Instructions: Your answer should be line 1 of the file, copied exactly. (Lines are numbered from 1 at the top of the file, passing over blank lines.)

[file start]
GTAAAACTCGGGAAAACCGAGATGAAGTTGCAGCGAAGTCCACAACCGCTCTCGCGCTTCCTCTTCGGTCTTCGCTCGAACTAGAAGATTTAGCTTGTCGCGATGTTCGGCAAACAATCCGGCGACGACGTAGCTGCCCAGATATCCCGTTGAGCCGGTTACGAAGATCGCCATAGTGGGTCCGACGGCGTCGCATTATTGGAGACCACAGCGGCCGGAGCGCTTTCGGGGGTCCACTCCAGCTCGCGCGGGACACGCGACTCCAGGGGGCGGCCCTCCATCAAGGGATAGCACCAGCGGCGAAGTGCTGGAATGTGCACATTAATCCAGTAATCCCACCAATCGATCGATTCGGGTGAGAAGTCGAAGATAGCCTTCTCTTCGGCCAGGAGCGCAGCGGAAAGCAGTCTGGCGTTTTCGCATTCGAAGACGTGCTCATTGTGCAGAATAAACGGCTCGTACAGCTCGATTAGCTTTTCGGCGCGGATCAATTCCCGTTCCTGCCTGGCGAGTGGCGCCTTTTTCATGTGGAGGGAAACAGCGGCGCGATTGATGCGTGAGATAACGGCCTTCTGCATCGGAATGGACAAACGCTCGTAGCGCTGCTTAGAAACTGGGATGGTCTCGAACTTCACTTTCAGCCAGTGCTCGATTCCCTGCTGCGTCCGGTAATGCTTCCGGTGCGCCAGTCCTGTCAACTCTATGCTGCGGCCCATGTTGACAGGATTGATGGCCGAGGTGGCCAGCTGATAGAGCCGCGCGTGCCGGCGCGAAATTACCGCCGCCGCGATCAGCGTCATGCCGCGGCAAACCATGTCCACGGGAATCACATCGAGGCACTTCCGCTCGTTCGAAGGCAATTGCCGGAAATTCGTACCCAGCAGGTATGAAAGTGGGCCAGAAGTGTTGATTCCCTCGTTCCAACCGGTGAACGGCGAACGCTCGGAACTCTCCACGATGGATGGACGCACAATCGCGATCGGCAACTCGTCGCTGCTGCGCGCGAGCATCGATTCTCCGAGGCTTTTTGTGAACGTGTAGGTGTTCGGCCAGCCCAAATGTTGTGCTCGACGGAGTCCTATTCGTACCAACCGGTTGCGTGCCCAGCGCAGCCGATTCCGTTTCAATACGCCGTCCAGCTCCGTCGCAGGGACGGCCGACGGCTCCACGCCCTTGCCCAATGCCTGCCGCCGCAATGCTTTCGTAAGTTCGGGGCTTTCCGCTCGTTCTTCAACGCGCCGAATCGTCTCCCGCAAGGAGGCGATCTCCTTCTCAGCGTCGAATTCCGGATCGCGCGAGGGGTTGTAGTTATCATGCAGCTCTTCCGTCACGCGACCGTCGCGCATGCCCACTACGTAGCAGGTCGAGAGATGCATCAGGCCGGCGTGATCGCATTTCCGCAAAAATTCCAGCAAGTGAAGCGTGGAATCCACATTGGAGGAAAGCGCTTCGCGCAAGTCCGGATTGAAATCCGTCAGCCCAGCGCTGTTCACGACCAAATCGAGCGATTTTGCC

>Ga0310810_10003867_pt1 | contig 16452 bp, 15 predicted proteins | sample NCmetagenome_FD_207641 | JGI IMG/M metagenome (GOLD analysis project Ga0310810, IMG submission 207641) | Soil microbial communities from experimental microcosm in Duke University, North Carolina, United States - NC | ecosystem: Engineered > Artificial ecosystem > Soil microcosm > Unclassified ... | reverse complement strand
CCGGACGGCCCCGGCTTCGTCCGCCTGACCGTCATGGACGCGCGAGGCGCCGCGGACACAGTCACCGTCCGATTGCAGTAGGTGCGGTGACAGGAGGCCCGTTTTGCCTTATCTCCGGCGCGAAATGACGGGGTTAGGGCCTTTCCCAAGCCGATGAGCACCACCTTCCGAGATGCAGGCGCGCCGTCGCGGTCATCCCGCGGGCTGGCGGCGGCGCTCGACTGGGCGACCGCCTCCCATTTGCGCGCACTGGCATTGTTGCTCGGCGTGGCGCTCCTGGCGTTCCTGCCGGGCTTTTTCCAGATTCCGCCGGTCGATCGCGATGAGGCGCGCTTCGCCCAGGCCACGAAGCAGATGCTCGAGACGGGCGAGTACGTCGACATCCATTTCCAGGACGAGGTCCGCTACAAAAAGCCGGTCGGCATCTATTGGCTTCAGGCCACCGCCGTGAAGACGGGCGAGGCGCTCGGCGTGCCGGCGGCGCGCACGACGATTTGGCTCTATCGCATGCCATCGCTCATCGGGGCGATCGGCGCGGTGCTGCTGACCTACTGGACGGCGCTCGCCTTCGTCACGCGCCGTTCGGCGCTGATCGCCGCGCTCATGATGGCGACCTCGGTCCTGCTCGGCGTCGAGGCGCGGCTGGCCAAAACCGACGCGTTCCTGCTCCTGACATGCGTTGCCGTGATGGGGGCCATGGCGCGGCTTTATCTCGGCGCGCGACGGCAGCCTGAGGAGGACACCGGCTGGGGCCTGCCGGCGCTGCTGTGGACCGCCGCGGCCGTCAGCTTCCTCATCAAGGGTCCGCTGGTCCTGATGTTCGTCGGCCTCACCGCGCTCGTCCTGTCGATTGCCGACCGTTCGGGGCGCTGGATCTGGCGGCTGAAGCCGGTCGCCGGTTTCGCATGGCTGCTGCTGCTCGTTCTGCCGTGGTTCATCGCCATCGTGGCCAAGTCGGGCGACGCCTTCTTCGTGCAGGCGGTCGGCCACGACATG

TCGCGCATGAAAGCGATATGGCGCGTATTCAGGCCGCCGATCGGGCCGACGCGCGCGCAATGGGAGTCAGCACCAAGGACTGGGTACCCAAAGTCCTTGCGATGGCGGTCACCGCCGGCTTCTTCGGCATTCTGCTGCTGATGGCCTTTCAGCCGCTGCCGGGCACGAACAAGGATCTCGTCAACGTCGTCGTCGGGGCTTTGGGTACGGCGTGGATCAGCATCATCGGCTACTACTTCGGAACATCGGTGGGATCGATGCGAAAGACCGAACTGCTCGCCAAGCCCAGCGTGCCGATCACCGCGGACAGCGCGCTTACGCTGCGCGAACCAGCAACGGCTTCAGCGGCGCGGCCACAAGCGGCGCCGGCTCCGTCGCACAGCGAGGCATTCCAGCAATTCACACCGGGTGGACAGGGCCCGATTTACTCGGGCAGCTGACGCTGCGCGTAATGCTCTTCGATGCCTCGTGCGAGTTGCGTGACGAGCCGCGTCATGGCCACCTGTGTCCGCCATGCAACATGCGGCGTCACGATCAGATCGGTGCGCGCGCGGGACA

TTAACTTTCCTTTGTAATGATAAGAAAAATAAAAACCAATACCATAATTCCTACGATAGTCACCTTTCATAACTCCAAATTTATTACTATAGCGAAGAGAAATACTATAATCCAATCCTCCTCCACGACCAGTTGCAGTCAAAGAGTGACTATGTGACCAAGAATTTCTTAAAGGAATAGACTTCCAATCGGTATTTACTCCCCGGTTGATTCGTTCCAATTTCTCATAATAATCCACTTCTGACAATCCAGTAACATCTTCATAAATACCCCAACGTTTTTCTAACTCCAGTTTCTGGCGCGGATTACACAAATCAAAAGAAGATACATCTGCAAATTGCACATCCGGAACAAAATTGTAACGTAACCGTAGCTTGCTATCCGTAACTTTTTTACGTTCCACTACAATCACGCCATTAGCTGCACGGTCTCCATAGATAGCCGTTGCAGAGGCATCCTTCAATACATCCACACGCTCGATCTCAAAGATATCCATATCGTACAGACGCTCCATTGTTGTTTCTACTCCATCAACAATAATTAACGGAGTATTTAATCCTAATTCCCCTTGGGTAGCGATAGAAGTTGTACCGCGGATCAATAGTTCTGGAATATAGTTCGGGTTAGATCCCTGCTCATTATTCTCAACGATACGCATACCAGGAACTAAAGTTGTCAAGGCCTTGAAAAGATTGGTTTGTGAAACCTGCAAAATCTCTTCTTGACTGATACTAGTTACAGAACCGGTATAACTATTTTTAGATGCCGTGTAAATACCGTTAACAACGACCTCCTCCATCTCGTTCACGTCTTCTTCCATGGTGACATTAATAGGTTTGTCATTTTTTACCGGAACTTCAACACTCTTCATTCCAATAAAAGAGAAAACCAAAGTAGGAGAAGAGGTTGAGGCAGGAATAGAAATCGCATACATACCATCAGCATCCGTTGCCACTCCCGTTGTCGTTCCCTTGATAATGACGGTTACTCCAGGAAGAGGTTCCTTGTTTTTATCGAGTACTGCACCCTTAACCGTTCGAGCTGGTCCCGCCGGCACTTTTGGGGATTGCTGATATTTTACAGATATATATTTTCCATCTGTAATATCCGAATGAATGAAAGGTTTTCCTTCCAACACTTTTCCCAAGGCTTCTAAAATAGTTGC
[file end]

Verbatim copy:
GTAAAACTCGGGAAAACCGAGATGAAGTTGCAGCGAAGTCCACAACCGCTCTCGCGCTTCCTCTTCGGTCTTCGCTCGAACTAGAAGATTTAGCTTGTCGCGATGTTCGGCAAACAATCCGGCGACGACGTAGCTGCCCAGATATCCCGTTGAGCCGGTTACGAAGATCGCCATAGTGGGTCCGACGGCGTCGCATTATTGGAGACCACAGCGGCCGGAGCGCTTTCGGGGGTCCACTCCAGCTCGCGCGGGACACGCGACTCCAGGGGGCGGCCCTCCATCAAGGGATAGCACCAGCGGCGAAGTGCTGGAATGTGCACATTAATCCAGTAATCCCACCAATCGATCGATTCGGGTGAGAAGTCGAAGATAGCCTTCTCTTCGGCCAGGAGCGCAGCGGAAAGCAGTCTGGCGTTTTCGCATTCGAAGACGTGCTCATTGTGCAGAATAAACGGCTCGTACAGCTCGATTAGCTTTTCGGCGCGGATCAATTCCCGTTCCTGCCTGGCGAGTGGCGCCTTTTTCATGTGGAGGGAAACAGCGGCGCGATTGATGCGTGAGATAACGGCCTTCTGCATCGGAATGGACAAACGCTCGTAGCGCTGCTTAGAAACTGGGATGGTCTCGAACTTCACTTTCAGCCAGTGCTCGATTCCCTGCTGCGTCCGGTAATGCTTCCGGTGCGCCAGTCCTGTCAACTCTATGCTGCGGCCCATGTTGACAGGATTGATGGCCGAGGTGGCCAGCTGATAGAGCCGCGCGTGCCGGCGCGAAATTACCGCCGCCGCGATCAGCGTCATGCCGCGGCAAACCATGTCCACGGGAATCACATCGAGGCACTTCCGCTCGTTCGAAGGCAATTGCCGGAAATTCGTACCCAGCAGGTATGAAAGTGGGCCAGAAGTGTTGATTCCCTCGTTCCAACCGGTGAACGGCGAACGCTCGGAACTCTCCACGATGGATGGACGCACAATCGCGATCGGCAACTCGTCGCTGCTGCGCGCGAGCATCGATTCTCCGAGGCTTTTTGTGAACGTGTAGGTGTTCGGCCAGCCCAAATGTTGTGCTCGACGGAGTCCTATTCGTACCAACCGGTTGCGTGCCCAGCGCAGCCGATTCCGTTTCAATACGCCGTCCAGCTCCGTCGCAGGGACGGCCGACGGCTCCACGCCCTTGCCCAATGCCTGCCGCCGCAATGCTTTCGTAAGTTCGGGGCTTTCCGCTCGTTCTTCAACGCGCCGAATCGTCTCCCGCAAGGAGGCGATCTCCTTCTCAGCGTCGAATTCCGGATCGCGCGAGGGGTTGTAGTTATCATGCAGCTCTTCCGTCACGCGACCGTCGCGCATGCCCACTACGTAGCAGGTCGAGAGATGCATCAGGCCGGCGTGATCGCATTTCCGCAAAAATTCCAGCAAGTGAAGCGTGGAATCCACATTGGAGGAAAGCGCTTCGCGCAAGTCCGGATTGAAATCCGTCAGCCCAGCGCTGTTCACGACCAAATCGAGCGATTTTGCC